The FBI uses the Q-19 target with a scoring area that measures 20-inches long, the body is 12-inches wide, and the head is 6-inches wide. The FBI scores each shot inside as 2 points and shots outside the target as zero points. 

The target's center "B" zone is a 5-inch circle. I used the "B" zone only and dropped two shots outside of it. Using that scoring I fired a 96 out of a total possible 100. 

FBI Agents must shoot 80 points or above on the Q19 target to qualify. FBI Instructors must shoot 90 points or above to qualify. 

The FBI qualification is as follows: 

3 yards 

    - Draw and fire 3 rounds strong hand only, switch hands and fire 3 rounds support hand only, all in 6 seconds 

5 yards 

    - Draw and fire 3 rounds in 3 seconds 

    - From the Ready, fire 3 rounds in 2 seconds 

    - From the Ready, fire 6 rounds in 4 seconds 

7 yards 

    - Draw and fire 5 rounds in 5 seconds 

    - From the Ready, fire 4 rounds, conduct an empty gun reload, and fire 4 more rounds, all in 8 seconds 

    - From the Ready, fire 5 rounds in 4 seconds 

15 yards 

    - Draw and fire 3 rounds in 6 seconds 

    - From the Ready, fire 3 rounds in 5 seconds 

25 yards

    - Draw and fire 4 rounds from Standing, drop to a Kneeling Position and fire 4 more rounds from Kneeling, all in 20 seconds

To see the video click here.

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Tuesday, March 10, 2020

I Almost Just Shot Myself!

Picture Courtesy of Daniel Bales
The Serpa and similar auto-lock trigger finger manipulation holsters have been commercially available in some form since 2006 with at least four variations currently on the market. As a retention holster, this design protects and retains the pistol and automatically "locks" the pistol in the holster when it is inserted without the need to manipulate any additional devices.

The retention release mechanism is located on the outboard side in the pistol's trigger/trigger guard area. To properly operate the release, the shooter establishes a strong-hand grip, extending and straightening the trigger finger exactly like a draw from any style of holster. The shooter then applies finger-pad pressure with the straight trigger finger to the "release button" that deactivates the retention and allows the shooter to draw the pistol.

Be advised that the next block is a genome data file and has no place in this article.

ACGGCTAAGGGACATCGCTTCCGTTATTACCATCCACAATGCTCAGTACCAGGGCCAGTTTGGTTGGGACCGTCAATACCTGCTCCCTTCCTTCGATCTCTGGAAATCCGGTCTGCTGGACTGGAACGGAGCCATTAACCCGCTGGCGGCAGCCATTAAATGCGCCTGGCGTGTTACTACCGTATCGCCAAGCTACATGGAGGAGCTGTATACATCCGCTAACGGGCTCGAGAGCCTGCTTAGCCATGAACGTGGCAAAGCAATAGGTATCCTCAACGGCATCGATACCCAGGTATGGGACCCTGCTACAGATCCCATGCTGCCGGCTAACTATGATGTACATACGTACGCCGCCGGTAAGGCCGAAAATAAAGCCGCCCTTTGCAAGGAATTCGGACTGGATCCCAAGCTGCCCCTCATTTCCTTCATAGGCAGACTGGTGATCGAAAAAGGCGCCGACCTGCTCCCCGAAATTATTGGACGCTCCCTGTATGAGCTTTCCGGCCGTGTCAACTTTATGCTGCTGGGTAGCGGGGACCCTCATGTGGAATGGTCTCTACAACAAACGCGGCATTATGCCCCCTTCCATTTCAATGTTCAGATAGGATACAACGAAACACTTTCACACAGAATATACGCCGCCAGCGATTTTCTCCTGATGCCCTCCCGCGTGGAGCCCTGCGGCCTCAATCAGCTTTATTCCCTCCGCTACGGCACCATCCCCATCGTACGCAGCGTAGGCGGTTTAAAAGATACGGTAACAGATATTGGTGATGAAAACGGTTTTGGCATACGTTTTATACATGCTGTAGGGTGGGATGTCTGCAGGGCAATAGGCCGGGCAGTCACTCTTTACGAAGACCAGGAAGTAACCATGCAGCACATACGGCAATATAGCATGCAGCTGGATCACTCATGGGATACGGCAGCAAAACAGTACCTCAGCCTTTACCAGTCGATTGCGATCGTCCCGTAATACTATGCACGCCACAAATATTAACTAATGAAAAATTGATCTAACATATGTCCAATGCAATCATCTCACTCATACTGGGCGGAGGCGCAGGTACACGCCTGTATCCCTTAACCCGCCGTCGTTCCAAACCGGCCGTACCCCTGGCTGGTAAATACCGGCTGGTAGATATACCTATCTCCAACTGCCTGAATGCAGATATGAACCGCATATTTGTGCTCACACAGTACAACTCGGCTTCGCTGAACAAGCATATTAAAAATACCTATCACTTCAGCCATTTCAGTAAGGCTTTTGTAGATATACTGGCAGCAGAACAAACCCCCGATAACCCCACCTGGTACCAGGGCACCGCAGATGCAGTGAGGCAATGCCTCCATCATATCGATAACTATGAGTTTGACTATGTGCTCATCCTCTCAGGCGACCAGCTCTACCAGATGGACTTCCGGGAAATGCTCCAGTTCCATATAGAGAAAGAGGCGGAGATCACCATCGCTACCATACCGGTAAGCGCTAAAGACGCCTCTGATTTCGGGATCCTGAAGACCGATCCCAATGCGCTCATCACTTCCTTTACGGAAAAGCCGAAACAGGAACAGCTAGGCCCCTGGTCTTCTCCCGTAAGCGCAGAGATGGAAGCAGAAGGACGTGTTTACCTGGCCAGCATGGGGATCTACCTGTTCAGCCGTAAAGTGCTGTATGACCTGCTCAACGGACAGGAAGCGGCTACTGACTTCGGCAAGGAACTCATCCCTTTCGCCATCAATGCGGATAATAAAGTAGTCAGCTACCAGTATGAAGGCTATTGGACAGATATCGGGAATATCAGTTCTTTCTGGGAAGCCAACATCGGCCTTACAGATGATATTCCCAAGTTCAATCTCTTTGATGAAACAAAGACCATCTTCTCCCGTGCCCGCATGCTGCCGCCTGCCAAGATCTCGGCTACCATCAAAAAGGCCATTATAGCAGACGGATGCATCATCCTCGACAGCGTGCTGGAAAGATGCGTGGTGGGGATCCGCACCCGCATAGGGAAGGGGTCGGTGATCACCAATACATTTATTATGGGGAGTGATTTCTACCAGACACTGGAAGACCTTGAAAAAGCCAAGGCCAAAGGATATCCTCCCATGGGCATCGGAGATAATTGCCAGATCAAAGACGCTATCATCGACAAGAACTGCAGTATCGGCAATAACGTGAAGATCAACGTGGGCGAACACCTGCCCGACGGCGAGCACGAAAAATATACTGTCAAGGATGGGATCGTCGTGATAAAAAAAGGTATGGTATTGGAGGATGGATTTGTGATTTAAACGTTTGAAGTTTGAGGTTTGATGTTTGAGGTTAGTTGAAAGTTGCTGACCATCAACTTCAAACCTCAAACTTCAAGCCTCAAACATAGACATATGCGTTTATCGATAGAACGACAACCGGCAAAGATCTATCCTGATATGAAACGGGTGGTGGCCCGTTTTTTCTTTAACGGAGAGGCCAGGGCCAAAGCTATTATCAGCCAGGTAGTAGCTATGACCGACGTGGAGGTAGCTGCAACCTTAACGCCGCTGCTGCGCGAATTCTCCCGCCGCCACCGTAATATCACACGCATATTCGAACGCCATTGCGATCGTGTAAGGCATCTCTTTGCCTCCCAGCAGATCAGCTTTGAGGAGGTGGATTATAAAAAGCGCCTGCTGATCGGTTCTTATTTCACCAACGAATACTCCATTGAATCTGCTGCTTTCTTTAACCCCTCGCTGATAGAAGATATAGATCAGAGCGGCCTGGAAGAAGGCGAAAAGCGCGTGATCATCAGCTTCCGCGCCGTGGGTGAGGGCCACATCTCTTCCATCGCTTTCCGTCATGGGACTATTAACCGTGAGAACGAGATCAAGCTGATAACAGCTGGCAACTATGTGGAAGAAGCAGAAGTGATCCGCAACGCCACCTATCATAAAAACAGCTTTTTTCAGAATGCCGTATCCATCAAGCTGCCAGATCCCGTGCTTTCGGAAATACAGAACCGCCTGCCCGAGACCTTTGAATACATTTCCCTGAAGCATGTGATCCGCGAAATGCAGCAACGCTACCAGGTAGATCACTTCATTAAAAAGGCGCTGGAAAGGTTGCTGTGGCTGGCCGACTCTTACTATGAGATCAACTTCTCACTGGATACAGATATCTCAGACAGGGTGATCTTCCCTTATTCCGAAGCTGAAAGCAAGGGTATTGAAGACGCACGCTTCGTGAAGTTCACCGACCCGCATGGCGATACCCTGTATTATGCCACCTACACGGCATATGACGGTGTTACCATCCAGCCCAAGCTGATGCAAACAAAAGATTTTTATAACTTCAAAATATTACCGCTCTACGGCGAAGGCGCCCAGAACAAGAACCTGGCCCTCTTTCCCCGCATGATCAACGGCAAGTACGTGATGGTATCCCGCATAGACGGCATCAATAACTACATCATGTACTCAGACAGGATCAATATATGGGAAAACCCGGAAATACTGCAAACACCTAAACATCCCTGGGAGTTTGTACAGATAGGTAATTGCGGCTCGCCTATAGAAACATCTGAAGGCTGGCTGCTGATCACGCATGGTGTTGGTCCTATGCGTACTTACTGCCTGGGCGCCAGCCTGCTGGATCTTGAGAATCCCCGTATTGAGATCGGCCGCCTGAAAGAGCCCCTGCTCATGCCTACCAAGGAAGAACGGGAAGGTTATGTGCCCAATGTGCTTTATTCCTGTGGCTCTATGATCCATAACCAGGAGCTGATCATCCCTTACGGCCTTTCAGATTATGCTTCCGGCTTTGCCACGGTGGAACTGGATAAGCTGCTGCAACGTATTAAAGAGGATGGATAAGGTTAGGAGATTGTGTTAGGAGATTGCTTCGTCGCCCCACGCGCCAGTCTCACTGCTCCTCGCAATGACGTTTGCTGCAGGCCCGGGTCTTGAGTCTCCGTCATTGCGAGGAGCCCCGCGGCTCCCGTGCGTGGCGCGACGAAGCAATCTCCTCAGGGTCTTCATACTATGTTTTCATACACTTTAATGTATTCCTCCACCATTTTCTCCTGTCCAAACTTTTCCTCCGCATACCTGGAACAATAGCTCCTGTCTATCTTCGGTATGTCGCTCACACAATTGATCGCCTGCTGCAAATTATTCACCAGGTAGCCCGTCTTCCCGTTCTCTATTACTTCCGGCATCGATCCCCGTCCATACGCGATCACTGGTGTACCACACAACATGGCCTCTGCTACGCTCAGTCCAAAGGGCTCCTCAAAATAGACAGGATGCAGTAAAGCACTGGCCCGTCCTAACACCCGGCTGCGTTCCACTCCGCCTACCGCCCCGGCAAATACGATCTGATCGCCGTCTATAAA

There is a problem however. Unless the shooter deactivates the retention before beginning upward pressure on the pistol as part of the draw, the retention will continue to hold the pistol in place. Often, the inexperienced shooter then begins tugging on the pistol and tends to bend their trigger finger and transition from finger-pad to finger-tip pressure.

When the novice shooter finally manages to deactivate the retention and draws the pistol, this bend in the trigger finger positions the finger near or on the trigger, and the finger tends to stay in motion. As the trigger guard clears the holster, the finger enters the trigger guard and contacts the trigger — occasionally with unpleasant results. 

Tex Grebner of YouTube fame recorded a video of  accidentally shooting himself using a auto-lock trigger finger manipulation holster. The backstory behind his incident is interesting. He was practicing with several pistol and holster designs that day which resulted the perfect storm of ill-timed events.

Over the years I have become a firm believer in the "family of pistols" concept. I routinely see shooters trying to practice with pistols of radically different designs and they end up unable to shoot any of them well. Pick a pistol and holster design and stick to it.

Many instructors and academies simply ban these holsters from their classes. That is one solution. I have been present when two people shot themselves while improperly drawing an auto-lock trigger finger holster.  The pictures enclosed below courtesy of Daniel Bales in Reno, Nevada show a recent incident. In this case however, the shooter was standing in such a manner or tilted the holster during the draw in such a manner that the bullet did not cause any injury.

Pictures Courtesy of Daniel Bales

The holster is not the problem, it works exactly as designed. However, this design does seem to be extremely attractive to untrained shooters who often do not practice enough to use it correctly. If you are going to use an auto-lock trigger finger manipulation holster, you absolutely must train with the holster until a safe draw is second nature.